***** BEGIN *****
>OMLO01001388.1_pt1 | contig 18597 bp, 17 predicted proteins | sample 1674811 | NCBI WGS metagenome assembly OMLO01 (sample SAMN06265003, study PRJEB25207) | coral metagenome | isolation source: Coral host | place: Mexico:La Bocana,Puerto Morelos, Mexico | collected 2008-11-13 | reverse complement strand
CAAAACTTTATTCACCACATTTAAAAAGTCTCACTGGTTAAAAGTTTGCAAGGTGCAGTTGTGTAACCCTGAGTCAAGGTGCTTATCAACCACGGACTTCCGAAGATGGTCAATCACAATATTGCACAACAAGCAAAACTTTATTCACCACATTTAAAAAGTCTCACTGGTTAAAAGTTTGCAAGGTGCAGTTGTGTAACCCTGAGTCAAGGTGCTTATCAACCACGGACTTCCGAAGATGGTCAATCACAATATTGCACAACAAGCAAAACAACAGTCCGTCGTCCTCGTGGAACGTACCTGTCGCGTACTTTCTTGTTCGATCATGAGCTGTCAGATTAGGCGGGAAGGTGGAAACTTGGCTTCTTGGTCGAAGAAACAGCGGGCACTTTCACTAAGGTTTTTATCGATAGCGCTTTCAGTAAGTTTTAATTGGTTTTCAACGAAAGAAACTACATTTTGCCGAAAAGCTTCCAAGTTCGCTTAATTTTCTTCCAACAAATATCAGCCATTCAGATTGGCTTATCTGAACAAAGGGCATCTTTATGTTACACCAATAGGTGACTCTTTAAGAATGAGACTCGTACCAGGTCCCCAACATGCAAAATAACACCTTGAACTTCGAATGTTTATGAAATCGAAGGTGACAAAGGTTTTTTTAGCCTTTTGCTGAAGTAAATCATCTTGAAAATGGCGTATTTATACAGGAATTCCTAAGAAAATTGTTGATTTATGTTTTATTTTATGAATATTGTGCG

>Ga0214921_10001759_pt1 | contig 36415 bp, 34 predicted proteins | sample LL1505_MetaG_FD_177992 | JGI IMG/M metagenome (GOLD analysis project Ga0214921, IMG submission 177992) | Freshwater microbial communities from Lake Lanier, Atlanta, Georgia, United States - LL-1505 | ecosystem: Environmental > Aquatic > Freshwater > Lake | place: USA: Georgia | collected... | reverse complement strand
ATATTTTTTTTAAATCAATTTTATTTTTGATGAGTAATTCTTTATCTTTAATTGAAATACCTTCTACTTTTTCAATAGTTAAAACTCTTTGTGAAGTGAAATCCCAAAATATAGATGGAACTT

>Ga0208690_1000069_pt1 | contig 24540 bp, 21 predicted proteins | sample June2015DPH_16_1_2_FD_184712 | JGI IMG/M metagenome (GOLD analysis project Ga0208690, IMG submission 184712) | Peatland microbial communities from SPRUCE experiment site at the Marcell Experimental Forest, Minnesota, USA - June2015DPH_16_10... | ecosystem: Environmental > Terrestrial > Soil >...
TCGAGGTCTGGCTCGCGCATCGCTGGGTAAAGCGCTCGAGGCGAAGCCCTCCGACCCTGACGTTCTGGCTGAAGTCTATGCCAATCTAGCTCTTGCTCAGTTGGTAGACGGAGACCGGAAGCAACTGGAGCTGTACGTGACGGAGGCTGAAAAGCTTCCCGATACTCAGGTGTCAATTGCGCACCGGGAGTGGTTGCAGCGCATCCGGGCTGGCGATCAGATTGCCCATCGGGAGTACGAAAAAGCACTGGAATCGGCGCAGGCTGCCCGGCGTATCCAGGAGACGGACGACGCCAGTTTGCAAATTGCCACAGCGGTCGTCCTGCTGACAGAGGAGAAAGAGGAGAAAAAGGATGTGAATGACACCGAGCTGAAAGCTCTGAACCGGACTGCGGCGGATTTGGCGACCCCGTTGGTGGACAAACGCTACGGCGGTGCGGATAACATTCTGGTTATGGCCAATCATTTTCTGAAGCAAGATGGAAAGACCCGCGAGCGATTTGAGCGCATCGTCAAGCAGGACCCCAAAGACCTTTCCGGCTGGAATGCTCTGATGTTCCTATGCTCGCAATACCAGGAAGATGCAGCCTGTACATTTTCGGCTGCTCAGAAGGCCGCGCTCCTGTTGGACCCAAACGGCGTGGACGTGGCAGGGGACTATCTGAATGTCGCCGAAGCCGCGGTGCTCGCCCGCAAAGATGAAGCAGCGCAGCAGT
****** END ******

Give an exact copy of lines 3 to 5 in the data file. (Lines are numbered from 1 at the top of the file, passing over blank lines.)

>Ga0214921_10001759_pt1 | contig 36415 bp, 34 predicted proteins | sample LL1505_MetaG_FD_177992 | JGI IMG/M metagenome (GOLD analysis project Ga0214921, IMG submission 177992) | Freshwater microbial communities from Lake Lanier, Atlanta, Georgia, United States - LL-1505 | ecosystem: Environmental > Aquatic > Freshwater > Lake | place: USA: Georgia | collected... | reverse complement strand
ATATTTTTTTTAAATCAATTTTATTTTTGATGAGTAATTCTTTATCTTTAATTGAAATACCTTCTACTTTTTCAATAGTTAAAACTCTTTGTGAAGTGAAATCCCAAAATATAGATGGAACTT

>Ga0208690_1000069_pt1 | contig 24540 bp, 21 predicted proteins | sample June2015DPH_16_1_2_FD_184712 | JGI IMG/M metagenome (GOLD analysis project Ga0208690, IMG submission 184712) | Peatland microbial communities from SPRUCE experiment site at the Marcell Experimental Forest, Minnesota, USA - June2015DPH_16_10... | ecosystem: Environmental > Terrestrial > Soil >...